How to Choose a Diamond Blade

Here is some information to help you choose the right diamond blade for you and your business.


Material

The type of material you're cutting is the key to determining the best diamond blade for your needs.

Cured Concrete: If you plan to cut cured concrete without water, it's best to shop for a laser-welded blade. The laser welding process is the strongest process available for attaching cutting segments to steel blade cores, thus reducing problems associated with segment loss. It's best to find a company that provides a life time warranty on their products. This way, you're covered from financial loss if the blade becomes damaged and unusable before it wears out.

If you plan to run the blade with water, you can use a sintered saw blade. However, if the concrete contains reinforcement, you'll want to use to a laser-welded saw blade instead.

You may also want to consider buying a laser-welded turbo segmented blade if you know that you’ll be cutting reinforced concrete. A turbo segmented blade will cut faster through reinforced concrete.

For jobs with lots of prolonged concrete cutting, it's best to find a supplier who can match your blade’s bond with your concrete aggregate. You should also take into consideration whether your concrete will have rebar or wire mesh reinforcement. Matching your blade's bond to your aggregate will give you a fast cutting blade with a satisfying life.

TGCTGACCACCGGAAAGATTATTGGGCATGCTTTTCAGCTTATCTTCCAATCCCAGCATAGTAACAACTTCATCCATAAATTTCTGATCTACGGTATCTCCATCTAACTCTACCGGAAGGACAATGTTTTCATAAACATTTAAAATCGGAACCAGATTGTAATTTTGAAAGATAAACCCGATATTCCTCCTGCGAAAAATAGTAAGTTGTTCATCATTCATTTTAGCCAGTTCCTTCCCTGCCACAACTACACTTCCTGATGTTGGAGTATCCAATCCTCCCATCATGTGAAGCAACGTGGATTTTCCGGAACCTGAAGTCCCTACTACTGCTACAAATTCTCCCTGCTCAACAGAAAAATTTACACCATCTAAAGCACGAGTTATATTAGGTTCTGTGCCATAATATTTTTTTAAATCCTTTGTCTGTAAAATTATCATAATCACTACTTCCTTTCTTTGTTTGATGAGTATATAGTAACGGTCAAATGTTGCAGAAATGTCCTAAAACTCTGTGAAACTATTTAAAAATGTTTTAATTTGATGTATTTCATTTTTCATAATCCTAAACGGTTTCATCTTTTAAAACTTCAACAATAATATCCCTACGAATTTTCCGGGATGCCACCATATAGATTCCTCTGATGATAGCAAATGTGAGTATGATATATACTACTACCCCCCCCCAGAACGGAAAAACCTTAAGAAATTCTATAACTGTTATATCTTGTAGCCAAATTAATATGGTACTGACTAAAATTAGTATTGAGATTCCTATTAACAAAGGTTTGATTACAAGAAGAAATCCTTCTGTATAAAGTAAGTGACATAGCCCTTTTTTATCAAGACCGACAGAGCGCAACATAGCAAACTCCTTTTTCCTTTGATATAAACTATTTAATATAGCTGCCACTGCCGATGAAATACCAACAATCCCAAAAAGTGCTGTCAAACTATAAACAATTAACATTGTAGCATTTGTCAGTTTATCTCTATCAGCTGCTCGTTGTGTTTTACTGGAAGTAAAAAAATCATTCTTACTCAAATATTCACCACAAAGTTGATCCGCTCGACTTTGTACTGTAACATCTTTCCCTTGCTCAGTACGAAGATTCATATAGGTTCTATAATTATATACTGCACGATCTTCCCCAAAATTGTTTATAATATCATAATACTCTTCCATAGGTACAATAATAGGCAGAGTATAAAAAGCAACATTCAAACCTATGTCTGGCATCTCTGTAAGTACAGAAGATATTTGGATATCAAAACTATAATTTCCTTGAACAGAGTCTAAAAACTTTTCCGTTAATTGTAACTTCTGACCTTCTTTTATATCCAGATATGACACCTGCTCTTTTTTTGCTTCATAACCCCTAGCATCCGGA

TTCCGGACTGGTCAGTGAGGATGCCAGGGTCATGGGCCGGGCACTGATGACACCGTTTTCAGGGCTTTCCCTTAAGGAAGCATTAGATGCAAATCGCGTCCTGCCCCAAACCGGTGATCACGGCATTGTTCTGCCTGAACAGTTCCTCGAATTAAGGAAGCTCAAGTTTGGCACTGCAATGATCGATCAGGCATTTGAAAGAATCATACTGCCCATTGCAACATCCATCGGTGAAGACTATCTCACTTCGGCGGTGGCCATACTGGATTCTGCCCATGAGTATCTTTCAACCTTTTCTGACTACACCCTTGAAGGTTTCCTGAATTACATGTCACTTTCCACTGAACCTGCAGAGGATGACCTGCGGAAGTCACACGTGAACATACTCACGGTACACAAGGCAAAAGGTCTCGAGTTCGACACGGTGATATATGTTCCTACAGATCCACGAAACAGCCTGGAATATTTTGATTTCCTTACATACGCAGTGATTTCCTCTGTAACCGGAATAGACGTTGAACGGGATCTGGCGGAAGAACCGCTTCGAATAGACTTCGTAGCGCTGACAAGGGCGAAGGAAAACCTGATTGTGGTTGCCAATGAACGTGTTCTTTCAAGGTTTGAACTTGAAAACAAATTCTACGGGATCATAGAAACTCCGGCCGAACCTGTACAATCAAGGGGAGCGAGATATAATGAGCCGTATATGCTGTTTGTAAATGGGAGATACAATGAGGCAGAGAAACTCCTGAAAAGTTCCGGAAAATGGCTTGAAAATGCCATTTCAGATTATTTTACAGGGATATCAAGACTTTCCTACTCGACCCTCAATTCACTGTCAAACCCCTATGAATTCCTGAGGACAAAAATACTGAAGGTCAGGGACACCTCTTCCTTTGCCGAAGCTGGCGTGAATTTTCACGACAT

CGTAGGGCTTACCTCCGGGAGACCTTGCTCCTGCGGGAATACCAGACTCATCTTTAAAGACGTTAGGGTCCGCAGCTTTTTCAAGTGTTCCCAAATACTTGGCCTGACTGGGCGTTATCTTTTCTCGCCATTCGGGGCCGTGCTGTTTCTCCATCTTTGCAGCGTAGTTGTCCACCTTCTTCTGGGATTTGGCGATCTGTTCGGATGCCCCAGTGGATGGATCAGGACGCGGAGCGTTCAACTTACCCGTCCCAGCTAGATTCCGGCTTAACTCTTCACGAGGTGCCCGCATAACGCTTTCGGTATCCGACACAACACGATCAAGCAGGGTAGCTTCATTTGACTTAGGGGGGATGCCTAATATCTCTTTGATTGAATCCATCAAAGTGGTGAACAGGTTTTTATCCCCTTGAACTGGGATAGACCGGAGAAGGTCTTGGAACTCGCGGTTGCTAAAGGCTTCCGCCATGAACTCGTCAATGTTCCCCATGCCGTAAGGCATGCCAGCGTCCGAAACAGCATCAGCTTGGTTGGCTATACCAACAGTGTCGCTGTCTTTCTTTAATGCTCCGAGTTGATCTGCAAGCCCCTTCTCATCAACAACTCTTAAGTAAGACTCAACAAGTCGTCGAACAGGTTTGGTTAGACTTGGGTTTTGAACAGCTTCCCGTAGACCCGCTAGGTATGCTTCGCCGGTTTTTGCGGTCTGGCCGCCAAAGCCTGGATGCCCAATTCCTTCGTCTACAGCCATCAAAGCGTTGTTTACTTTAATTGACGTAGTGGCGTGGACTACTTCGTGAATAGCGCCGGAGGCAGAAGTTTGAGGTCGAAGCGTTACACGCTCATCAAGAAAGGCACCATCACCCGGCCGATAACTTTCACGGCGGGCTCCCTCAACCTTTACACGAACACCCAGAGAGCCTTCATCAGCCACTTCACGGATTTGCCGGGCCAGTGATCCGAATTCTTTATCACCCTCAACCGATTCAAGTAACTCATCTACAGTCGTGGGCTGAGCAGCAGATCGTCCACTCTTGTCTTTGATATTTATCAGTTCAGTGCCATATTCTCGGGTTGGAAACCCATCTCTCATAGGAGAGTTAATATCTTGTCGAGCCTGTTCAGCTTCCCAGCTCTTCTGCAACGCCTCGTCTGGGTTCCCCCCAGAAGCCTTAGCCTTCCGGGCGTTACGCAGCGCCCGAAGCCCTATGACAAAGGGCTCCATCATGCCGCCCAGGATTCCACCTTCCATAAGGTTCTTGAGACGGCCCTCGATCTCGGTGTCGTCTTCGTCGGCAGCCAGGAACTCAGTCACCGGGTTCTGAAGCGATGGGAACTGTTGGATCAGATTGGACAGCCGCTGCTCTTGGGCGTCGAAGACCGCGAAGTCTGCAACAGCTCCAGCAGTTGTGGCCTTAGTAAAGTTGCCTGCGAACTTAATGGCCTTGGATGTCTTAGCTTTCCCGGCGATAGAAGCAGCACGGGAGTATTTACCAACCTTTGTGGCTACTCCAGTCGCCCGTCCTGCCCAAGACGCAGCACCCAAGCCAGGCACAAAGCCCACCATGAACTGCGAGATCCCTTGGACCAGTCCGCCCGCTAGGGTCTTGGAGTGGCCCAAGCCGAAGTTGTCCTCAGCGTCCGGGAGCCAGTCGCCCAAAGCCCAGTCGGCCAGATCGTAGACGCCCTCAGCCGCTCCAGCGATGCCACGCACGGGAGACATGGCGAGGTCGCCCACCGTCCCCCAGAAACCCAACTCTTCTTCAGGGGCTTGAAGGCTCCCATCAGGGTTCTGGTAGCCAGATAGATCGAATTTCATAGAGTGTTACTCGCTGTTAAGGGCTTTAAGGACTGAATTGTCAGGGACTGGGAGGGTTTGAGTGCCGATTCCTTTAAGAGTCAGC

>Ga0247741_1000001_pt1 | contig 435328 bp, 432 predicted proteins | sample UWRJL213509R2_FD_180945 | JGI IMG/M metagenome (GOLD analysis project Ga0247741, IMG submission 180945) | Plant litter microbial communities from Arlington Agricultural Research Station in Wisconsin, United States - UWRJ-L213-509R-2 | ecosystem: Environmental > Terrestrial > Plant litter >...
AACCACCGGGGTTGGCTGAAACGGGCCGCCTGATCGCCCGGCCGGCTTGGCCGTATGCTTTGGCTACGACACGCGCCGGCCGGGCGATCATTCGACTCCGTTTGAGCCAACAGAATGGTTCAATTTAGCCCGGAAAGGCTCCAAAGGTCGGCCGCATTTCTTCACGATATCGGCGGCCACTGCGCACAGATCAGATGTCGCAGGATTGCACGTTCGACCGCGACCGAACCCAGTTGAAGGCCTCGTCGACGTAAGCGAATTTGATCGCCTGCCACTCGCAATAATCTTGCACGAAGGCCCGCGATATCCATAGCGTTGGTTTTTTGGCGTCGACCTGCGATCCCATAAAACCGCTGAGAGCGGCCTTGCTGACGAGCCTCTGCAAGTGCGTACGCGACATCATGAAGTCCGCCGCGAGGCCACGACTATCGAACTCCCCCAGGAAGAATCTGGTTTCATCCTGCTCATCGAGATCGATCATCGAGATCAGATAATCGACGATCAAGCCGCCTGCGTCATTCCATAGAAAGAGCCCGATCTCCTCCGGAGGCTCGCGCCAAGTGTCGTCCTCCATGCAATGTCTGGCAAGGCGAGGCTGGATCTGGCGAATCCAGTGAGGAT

The hardness of concrete aggregate varies depending on the part of the country that you’re in. Luckily, concrete is often locally produced, so you can determine the hardness of your aggregate by where your job is.


This aggregate map can help you determine your aggregate hardness. For example, someone cutting in Louisiana would need a blade with a soft bond to maximize cutting speed and blade life in concrete with hard aggregate. Someone in Florida, on the other hand, would need a blade with a harder bond for cutting concrete with soft aggregate.

This aggregate map can help you determine your aggregate hardness. For example, someone cutting in Louisiana would need a blade with a soft bond to maximize cutting speed and blade life in concrete with hard aggregate. Someone in Florida, on the other hand, would need a blade with a harder bond for cutting concrete with soft aggregate.


Asphalt and Green Concrete: Asphalt and green concrete are softer and more abrasive than cured concrete. For these materials, it's best to shop for a blade with a hard bond.

If you dry cut, you'll want to choose a laser-welded blade to prevent segment loss. You'll also want a blade that has either drop segments or carbide inserts to protect against undercutting. On the other hand, if you plan to use the blade with water, you can go with a hard-bonded sintered blade. You usually don't need to worry about hitting rebar when cutting asphalt. Stranger things have happened, though, so be careful.

As with concrete cutting, if you find yourself doing lots of asphalt cutting, it's best to find a supplier that can match your blade bond to the type of asphalt aggregate you're dealing with. This way, you get optimal cutting speed and maximum blade life.

For green concrete, it's best to look for a blade that's a little bit thinner than 0.125”, the standard blade thickness. By using a 0.100” or 0.110” thick blade in fresh concrete, you'll reduce spalling problems and also prevent any cracking or chipping that may occur.